To maintain a joyful family requires much from both the parents and the children. Each member of the family has to become, in a special way, the servant of the others and share their burdens (cf. Gal 6:2; Phil 2 :2). Each one must show concern, not only for his or her own life, but also for the lives of the other members of the family: their needs, their hopes, their ideals. Decisions about the number of children and the sacrifices to be made for them must not be taken only with a view to adding to comfort and preserving a peaceful existence. Reflecting upon this matter before God, with the graces drawn from the Sacrament, and guided by the teaching of the Church, parents will remind themselves that it is certainly less serious to deny their children certain comforts or material advantages than to deprive them of the presence of brothers and sisters, who could help them to grow in humanity and to realize the beauty of life at all its ages and in all its variety.
If parents fully realized the demands and the opportunities that this great sacrament brings, they could not fail to join in Mary’s hymn to the author of life—to God—who has made them his chosen fellow-workers.
All human beings ought to value every person for his or her uniqueness as a creature of God, called to be a brother or sister of Christ by reason of the Incarnation and the universal Redemption. For us, the sacredness of human life is based on these premises. And it is on these same premises that there is based our celebration of life—all human life. This explains our efforts to defend human life against every influence or action that threatens or weakens it, as well as our endeavors to make every life more human in all its aspects.
And so, we will stand up every time that human life is threatened. When the sacredness of life before birth is attacked, we will stand up and proclaim that no one ever has the authority to destroy unborn life. When a child is described as a burden or is looked upon only as a means to satisfy an emotional need, we will stand up and insist that every child is a unique and unrepeatable gift of God, with the right to a loving and united family. When the institution of marriage is abandoned to human selfishness or reduced to a temporary, conditional arrangement that can easily be terminated, we will stand up and affirm the indissolubility of the marriage bond. When the value of the family is threatened because of social and economic pressures, we will stand up and reaffirm that the family is “necessary not only for the private good of every person, but also for the common good of every society, nation and state” (General Audience, January 3, 1979) .When freedom is used to dominate the weak, to squander natural resources and energy, and to deny basic necessities to people, we will stand up and reaffirm the demands of justice and social love. When the sick, the aged or the dying are abandoned in loneliness, we will stand up and proclaim that they are worthy of love, care and respect.
I make my own the words which Paul VI spoke last year to the American Bishops: “We are convinced, moreover, that all efforts made to safeguard human rights actually benefit life itself. Everything aimed at banishing discrimination—in law or in fact—which is based on race, origin, color, culture, sex or religion (cf. Octogesiina Аdveniens, 16) is a service to life. When the rights of minorities are fostered, when the mentally or physically handicapped are assisted, when those on the margin of society are given a voice—in all these instances the dignity of life, and the sacredness of human life are furthered… In particular, every contribution made to better the moral climate of society, to oppose permissiveness and hedonism, and all assistance to the family, which is the source of new life, effectively uphold the values of life” (May 26, 1978) .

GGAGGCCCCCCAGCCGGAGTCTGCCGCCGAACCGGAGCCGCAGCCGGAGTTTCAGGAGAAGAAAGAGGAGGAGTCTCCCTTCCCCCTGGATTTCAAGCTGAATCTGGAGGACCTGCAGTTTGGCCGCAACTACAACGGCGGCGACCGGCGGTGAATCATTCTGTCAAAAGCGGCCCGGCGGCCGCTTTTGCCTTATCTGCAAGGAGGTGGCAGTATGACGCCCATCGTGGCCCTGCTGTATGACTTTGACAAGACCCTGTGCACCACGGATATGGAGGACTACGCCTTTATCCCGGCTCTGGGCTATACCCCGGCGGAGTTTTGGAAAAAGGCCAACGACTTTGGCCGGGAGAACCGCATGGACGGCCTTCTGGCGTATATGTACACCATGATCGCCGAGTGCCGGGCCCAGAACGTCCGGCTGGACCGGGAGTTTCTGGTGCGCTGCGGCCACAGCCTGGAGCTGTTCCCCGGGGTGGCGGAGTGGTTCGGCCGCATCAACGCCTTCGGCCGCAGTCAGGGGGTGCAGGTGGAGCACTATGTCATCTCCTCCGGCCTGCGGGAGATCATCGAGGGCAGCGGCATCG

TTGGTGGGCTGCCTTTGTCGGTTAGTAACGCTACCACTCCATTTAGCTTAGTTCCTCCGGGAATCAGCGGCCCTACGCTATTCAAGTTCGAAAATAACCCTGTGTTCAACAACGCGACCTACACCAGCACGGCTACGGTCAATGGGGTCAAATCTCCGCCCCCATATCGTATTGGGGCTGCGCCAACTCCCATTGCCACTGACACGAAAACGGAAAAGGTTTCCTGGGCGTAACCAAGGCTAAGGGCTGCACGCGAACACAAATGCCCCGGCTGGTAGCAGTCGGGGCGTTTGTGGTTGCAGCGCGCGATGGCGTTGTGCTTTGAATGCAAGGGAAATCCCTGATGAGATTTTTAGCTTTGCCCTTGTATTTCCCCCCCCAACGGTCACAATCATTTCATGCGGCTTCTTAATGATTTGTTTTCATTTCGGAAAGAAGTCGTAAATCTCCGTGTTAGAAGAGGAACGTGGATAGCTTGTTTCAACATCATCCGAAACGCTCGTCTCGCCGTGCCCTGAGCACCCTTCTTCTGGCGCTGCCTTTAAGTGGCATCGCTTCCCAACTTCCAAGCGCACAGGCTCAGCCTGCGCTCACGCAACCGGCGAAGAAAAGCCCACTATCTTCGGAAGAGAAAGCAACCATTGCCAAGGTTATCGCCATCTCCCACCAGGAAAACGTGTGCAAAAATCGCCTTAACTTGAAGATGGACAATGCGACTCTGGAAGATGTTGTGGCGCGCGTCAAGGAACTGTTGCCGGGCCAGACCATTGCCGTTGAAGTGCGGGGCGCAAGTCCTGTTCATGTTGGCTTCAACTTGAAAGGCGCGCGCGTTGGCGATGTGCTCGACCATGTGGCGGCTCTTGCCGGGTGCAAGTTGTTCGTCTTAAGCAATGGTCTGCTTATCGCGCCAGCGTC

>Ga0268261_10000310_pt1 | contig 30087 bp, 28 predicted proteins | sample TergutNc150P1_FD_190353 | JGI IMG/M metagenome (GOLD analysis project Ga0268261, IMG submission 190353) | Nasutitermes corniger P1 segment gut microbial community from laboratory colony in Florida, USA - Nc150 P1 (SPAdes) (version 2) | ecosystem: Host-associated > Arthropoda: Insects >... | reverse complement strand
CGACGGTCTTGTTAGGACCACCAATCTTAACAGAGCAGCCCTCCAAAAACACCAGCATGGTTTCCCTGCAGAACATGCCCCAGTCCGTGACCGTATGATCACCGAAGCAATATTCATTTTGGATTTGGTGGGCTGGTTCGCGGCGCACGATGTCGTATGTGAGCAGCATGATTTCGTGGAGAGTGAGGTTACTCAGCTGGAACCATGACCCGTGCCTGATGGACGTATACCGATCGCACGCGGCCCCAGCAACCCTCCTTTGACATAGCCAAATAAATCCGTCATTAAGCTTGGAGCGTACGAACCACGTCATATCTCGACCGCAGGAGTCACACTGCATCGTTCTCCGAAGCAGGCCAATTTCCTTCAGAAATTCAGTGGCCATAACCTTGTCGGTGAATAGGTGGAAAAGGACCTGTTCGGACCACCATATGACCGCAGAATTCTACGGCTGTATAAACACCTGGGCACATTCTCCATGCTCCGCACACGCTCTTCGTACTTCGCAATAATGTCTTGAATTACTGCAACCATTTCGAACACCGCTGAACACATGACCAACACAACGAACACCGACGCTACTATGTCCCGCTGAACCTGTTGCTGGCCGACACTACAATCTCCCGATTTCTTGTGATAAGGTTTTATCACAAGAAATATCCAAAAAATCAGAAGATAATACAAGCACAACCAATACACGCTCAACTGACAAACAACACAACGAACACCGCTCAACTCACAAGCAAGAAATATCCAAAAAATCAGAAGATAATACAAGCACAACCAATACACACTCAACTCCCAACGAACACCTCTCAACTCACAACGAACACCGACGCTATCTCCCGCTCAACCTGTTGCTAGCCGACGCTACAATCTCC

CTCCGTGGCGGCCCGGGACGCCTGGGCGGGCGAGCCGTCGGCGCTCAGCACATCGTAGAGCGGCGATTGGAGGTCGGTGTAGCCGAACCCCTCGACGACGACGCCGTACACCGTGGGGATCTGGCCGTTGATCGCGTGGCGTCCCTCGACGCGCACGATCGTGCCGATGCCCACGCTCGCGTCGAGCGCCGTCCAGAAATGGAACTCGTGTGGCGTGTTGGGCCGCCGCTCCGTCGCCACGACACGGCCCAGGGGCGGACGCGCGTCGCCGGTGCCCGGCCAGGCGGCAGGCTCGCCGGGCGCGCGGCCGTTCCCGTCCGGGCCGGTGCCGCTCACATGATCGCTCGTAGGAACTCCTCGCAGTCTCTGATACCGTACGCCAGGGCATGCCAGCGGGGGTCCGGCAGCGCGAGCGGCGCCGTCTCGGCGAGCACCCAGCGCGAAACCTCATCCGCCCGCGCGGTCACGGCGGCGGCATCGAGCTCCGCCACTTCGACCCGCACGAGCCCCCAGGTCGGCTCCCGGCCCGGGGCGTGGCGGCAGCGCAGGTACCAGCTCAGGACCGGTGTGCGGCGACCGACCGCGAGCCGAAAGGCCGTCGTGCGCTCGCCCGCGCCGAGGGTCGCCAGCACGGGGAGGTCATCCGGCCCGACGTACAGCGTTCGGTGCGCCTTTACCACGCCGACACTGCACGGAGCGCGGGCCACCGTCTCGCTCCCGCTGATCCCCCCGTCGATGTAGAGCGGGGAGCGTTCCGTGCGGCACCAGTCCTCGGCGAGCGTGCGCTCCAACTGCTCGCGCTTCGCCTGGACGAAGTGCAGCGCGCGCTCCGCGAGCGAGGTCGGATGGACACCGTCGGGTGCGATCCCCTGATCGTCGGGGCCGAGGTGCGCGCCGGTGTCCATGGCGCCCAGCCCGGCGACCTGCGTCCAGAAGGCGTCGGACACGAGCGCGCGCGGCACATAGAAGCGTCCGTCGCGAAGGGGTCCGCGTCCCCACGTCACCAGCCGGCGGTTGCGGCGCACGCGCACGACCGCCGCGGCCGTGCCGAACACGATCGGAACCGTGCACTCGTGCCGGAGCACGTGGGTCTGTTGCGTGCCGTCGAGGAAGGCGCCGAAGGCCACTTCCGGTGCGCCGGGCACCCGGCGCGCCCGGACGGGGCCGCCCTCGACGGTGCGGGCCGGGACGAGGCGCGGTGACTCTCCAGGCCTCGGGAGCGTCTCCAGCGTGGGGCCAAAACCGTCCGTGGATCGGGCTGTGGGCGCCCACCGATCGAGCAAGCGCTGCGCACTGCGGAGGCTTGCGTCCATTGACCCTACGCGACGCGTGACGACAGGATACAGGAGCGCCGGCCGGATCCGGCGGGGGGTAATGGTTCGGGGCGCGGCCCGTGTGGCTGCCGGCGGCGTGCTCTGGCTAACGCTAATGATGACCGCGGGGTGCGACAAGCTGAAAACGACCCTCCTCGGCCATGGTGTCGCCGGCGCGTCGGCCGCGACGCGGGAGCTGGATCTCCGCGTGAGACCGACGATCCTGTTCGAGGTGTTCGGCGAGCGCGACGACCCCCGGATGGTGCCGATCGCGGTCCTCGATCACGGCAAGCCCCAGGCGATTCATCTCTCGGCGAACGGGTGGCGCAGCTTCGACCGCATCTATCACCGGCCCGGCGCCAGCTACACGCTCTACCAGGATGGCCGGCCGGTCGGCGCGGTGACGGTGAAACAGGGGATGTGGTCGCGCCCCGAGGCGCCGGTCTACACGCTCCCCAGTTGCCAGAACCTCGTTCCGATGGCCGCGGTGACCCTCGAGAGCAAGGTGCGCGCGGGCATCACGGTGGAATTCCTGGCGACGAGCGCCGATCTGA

Much remains to be done to support those whose lives are wounded and to restore hope to those who are afraid of life. Courage is needed to resist pressures and false slogans, to proclaim the supreme dignity of all life, and to demand that society itself give it its protection. A distinguished American, Thomas Jefferson, once stated: “The care of human life and happiness and not their destruction is the just and only legitimate object of good government” (March 31, 1809). I wish therefore to praise all the members of the Catholic Church and other Christian Churches, all men and women of the Judeo-Christian heritage, as well as all people of good will who unite in common dedication for the defense of life in its fullness and for the promotion of all human rights.
Our celebration of life forms part of the celebration of the Eucharist. Our Lord and Savior, through his death and Resurrection, has become for us “the bread of life” and the pledge of eternal life. In him we find the courage, perseverance and inventiveness which we need in order to promote and defend life within our families and throughout the world.
Dear brothers and sisters: we are confident that Mary, the Mother of God and the Mother of Life, will give us her help so that our way of living will always reflect our admiration and gratitude for God’s gift of love that is life. We know that she will help us to use every day that is given to us as an opportunity to defend the life of the unborn and to render more human the lives of all our fellow human beings, wherever they may be.
And through the intercession of Our Lady of the Rosary, whose feast we celebrate today, may we come one day to the fullness of eternal life in Christ Jesus our Lord. Amen.